Cleveland to help the IRS hand out tax forms and staff the Information
Desk at the Federal Building. The group arrived in Cleveland and was
put in a hotel. In the daytime, they would work at the IRS operation
and some of the NCCC persons were even able to help people fill out
some of the simpler tax forms. At night, they would stay in the hotel
which turned out to be a fully operational crack house with a little
prostitution thrown in. Arrangements were made after several nights
to move the NCCC people to a better place but until they were moved,
the nights were noisy and at times scary, with people knocking on the
students’ doors to see who was there., etc.
Sinking the Hook & Linkage: II
I used to live in a I learned first-hand
crack house. how we depend on
law, and I also learned
how easily unlawful
people can live
amongst us. This
experience rather than
turning me off to law
fired up my interest.
Jeveeta was a member of a young people’s group which
was able to meet Mother Teresa and actually spend some
time talking with her. Jeveeta was most impressed by the
sense that something was “different” about Mother Teresa,
something about how she seemed to live every second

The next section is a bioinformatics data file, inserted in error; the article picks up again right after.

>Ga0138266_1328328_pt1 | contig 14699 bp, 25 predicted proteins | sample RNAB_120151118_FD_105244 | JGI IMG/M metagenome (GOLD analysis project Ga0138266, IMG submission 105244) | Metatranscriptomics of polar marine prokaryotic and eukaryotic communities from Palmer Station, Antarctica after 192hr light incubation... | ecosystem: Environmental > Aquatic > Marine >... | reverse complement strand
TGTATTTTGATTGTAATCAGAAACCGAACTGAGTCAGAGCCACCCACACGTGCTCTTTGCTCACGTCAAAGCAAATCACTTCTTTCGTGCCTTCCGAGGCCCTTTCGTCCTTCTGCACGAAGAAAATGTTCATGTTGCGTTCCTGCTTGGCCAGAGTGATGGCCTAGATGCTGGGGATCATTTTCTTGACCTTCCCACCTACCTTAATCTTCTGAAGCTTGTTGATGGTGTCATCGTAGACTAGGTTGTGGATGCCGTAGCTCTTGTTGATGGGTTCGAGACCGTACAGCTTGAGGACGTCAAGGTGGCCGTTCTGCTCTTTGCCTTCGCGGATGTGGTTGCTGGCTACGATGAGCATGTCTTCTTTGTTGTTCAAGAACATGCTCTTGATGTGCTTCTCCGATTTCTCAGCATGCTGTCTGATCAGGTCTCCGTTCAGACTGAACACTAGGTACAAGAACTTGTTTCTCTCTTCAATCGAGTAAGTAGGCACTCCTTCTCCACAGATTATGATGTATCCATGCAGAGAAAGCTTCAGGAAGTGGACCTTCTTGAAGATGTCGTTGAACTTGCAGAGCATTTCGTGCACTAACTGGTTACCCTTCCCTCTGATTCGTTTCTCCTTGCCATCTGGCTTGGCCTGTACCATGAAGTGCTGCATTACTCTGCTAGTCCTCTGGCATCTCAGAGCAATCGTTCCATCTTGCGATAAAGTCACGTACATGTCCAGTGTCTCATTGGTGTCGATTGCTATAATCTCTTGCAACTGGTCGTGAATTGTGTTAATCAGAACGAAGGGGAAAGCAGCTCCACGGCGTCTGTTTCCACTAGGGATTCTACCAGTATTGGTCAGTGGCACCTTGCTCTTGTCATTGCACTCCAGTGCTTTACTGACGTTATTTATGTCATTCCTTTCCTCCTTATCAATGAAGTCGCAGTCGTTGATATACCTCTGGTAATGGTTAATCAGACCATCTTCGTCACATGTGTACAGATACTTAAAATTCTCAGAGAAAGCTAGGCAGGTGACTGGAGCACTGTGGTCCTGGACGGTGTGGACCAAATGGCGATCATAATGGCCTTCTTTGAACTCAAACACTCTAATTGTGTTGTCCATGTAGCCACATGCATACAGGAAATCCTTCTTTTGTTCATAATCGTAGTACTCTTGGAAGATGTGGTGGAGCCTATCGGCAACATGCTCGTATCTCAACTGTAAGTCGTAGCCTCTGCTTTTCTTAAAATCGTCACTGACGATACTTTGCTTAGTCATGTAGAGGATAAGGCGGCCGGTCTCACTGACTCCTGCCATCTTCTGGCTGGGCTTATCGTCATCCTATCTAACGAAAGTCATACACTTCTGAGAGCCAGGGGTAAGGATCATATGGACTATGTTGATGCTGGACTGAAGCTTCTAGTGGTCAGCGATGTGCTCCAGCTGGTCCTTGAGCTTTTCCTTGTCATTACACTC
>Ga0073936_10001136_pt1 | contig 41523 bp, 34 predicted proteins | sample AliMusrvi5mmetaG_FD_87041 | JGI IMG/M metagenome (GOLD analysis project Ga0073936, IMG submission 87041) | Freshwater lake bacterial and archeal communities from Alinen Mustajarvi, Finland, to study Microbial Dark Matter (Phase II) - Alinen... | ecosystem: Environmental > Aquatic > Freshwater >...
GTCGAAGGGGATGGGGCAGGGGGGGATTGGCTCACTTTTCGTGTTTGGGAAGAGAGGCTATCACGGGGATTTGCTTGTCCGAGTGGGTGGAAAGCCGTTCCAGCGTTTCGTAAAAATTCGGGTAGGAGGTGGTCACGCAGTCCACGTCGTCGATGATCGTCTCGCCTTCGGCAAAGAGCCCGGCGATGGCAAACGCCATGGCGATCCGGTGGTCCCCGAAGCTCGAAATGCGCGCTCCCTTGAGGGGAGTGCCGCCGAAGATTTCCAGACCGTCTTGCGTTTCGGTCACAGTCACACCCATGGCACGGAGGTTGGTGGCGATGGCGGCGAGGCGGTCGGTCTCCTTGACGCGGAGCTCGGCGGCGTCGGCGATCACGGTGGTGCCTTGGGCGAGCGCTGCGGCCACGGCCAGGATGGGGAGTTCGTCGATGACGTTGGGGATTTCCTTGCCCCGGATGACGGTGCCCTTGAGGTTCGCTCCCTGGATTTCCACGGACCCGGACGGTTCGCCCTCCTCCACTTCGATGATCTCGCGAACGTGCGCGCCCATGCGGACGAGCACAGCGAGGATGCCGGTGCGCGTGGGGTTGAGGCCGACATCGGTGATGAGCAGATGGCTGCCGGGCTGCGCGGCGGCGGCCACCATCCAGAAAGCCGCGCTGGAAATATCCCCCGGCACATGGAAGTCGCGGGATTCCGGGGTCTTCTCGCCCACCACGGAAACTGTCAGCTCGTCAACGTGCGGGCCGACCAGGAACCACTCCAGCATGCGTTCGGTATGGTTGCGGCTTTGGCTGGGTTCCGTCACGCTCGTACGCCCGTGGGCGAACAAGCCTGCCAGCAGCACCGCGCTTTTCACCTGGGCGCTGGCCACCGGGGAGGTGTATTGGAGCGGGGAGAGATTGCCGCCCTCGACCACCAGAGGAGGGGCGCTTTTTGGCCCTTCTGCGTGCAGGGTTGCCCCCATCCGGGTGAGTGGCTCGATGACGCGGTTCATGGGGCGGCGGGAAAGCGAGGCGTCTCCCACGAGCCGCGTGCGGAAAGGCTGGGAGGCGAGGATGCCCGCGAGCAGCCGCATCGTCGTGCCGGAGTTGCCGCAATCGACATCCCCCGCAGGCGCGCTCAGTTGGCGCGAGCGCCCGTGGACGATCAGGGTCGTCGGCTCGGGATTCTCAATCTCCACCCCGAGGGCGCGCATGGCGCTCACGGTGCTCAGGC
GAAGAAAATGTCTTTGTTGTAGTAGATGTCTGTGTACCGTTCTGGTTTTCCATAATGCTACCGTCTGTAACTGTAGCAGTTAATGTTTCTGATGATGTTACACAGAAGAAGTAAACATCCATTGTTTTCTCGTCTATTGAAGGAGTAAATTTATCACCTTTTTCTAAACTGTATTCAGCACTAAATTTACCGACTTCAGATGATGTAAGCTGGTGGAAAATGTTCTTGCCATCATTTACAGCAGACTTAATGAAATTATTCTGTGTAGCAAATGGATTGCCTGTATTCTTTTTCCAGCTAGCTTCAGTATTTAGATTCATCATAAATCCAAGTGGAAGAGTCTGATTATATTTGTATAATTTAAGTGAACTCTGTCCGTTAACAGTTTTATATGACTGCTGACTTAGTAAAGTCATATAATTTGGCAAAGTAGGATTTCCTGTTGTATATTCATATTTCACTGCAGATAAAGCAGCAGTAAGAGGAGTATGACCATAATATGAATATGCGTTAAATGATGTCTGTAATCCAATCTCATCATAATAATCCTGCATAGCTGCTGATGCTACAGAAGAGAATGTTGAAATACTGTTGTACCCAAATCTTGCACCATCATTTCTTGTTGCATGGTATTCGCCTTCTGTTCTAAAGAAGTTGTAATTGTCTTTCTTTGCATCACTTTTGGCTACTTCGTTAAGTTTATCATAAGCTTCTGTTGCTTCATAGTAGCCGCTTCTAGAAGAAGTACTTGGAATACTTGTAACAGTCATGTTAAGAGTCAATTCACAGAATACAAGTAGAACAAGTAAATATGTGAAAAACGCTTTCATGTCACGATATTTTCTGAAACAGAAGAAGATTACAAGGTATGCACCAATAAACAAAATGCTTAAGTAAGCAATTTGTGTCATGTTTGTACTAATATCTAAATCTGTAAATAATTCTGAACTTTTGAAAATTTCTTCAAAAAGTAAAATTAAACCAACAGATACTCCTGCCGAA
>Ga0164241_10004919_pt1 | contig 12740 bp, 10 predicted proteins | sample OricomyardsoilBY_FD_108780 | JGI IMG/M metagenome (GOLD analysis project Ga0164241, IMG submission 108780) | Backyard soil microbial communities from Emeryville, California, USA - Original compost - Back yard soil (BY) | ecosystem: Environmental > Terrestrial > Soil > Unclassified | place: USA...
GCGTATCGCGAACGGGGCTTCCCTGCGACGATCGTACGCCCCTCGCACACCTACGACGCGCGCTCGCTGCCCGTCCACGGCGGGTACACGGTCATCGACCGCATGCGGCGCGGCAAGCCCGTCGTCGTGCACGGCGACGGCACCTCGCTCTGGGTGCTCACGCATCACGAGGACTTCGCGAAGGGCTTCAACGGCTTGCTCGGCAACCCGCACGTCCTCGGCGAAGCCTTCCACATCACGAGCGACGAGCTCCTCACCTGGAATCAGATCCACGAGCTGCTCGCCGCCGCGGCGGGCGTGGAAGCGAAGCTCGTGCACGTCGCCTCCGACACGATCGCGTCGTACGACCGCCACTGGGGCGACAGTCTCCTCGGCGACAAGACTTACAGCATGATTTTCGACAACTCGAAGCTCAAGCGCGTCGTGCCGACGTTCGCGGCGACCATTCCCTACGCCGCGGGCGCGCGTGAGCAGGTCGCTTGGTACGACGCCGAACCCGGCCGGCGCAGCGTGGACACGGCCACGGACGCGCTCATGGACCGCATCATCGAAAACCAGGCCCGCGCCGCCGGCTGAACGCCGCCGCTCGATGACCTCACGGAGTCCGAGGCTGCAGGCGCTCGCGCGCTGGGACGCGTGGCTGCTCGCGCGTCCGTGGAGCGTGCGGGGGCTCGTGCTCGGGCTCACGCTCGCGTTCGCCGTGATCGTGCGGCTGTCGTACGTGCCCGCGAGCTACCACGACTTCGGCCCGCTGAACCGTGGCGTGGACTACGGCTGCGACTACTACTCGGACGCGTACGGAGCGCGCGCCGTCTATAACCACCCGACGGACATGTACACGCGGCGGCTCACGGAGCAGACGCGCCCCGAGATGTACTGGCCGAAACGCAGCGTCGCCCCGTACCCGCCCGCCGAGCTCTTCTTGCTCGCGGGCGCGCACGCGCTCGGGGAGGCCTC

putting God’s kingdom here on earth first. In listening to
Mother Teresa talk about why she did all the humbling and
lofty things she did, Jeveeta felt somehow that she should
try to carry into her life some of the values she sensed in
Mother Teresa --- dedication to building God’s kingdom
on earth, dedication to bettering the condition of people
she was in contact with, and total selflessness.
Sinking the Hook & Linkage: III
As a result of my Because of their
conversation with position and power,
Mother Teresa, I will lawyers can make a
never be the same as I difference. I think
what I bring to the
once was. study of law is that
now I have a clear
vision of the type of
difference I want to
1. Write about yourself.
2. Cover an aspect of yourself not covered
elsewhere in your application.
3. Have only one theme
4. Follow the format rules.
5. Critique your statement by the ingredients
of the formula.
Is the statement Unique, or could someone
else who is applying write pretty much the
Is the statement Personal, that is, does it give
the reader an insight into who I am?
Does the statement have Pizzazz, something a
little unexpected, something extra?
Do I link the theme of the statement to a law
1. Don’t plead or whine or try to get
2. Don’t be too creative.
3. Don’t use big words to impress.
4. Don’t lie or deceive.
5. Don’t have any grammatical or technical
If You Do the Don’t’s and
Don’t Do the Do’s . . .
A “Core Statement” Strategy
Some schools require statements on certain topics.
Most subjects are adaptable to a “core statement.”
Therefore, for a school-specific statement:
First Paragraph = Substantially revised
Core Paragraphs = Core paragraphs which can
be used for all statements with minor changes
Last Paragraph = Substantially revised
Process at Loyola
Get a faculty reader. OWL’s
Only “final” drafts. http://owl.english.purdu
Next, use me as a reader. e.edu/internet/owls/writi
Core statement to LSDAS. ng-labs.html
Individual statements to http://www.missouri.edu
individual schools. /~writery/
Loyola's Writing Center